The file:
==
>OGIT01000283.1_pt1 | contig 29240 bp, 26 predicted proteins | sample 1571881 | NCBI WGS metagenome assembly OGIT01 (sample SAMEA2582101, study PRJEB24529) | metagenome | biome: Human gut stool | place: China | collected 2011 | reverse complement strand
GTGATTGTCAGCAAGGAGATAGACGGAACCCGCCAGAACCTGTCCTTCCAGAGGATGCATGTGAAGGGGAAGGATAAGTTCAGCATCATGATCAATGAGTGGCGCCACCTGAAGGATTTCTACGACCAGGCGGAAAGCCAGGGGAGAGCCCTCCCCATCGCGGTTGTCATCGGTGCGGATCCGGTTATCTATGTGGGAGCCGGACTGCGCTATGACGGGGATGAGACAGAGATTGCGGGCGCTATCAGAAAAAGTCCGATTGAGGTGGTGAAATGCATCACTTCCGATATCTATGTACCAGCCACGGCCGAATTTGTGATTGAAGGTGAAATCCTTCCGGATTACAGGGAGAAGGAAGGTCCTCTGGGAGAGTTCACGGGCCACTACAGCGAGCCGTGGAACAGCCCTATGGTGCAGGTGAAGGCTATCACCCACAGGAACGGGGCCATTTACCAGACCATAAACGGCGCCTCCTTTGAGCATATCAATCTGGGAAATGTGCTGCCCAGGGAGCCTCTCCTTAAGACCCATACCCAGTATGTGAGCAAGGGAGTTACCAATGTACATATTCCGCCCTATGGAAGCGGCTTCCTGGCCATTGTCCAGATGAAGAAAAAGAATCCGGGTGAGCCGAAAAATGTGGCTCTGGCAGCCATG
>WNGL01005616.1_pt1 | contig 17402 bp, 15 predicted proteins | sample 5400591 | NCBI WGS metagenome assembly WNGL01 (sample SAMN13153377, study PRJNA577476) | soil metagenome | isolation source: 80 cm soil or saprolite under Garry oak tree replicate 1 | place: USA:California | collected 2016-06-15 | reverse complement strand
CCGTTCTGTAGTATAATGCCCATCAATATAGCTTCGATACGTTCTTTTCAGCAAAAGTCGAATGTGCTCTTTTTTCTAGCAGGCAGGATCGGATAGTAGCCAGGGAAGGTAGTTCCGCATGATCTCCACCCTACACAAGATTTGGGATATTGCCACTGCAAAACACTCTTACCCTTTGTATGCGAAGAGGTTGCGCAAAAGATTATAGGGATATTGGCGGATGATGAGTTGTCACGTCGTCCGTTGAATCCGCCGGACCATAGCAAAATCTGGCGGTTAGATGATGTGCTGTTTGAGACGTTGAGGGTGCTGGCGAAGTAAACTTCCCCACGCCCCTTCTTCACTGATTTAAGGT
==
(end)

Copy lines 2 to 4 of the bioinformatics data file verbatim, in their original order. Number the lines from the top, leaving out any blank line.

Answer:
GTGATTGTCAGCAAGGAGATAGACGGAACCCGCCAGAACCTGTCCTTCCAGAGGATGCATGTGAAGGGGAAGGATAAGTTCAGCATCATGATCAATGAGTGGCGCCACCTGAAGGATTTCTACGACCAGGCGGAAAGCCAGGGGAGAGCCCTCCCCATCGCGGTTGTCATCGGTGCGGATCCGGTTATCTATGTGGGAGCCGGACTGCGCTATGACGGGGATGAGACAGAGATTGCGGGCGCTATCAGAAAAAGTCCGATTGAGGTGGTGAAATGCATCACTTCCGATATCTATGTACCAGCCACGGCCGAATTTGTGATTGAAGGTGAAATCCTTCCGGATTACAGGGAGAAGGAAGGTCCTCTGGGAGAGTTCACGGGCCACTACAGCGAGCCGTGGAACAGCCCTATGGTGCAGGTGAAGGCTATCACCCACAGGAACGGGGCCATTTACCAGACCATAAACGGCGCCTCCTTTGAGCATATCAATCTGGGAAATGTGCTGCCCAGGGAGCCTCTCCTTAAGACCCATACCCAGTATGTGAGCAAGGGAGTTACCAATGTACATATTCCGCCCTATGGAAGCGGCTTCCTGGCCATTGTCCAGATGAAGAAAAAGAATCCGGGTGAGCCGAAAAATGTGGCTCTGGCAGCCATG
>WNGL01005616.1_pt1 | contig 17402 bp, 15 predicted proteins | sample 5400591 | NCBI WGS metagenome assembly WNGL01 (sample SAMN13153377, study PRJNA577476) | soil metagenome | isolation source: 80 cm soil or saprolite under Garry oak tree replicate 1 | place: USA:California | collected 2016-06-15 | reverse complement strand
CCGTTCTGTAGTATAATGCCCATCAATATAGCTTCGATACGTTCTTTTCAGCAAAAGTCGAATGTGCTCTTTTTTCTAGCAGGCAGGATCGGATAGTAGCCAGGGAAGGTAGTTCCGCATGATCTCCACCCTACACAAGATTTGGGATATTGCCACTGCAAAACACTCTTACCCTTTGTATGCGAAGAGGTTGCGCAAAAGATTATAGGGATATTGGCGGATGATGAGTTGTCACGTCGTCCGTTGAATCCGCCGGACCATAGCAAAATCTGGCGGTTAGATGATGTGCTGTTTGAGACGTTGAGGGTGCTGGCGAAGTAAACTTCCCCACGCCCCTTCTTCACTGATTTAAGGT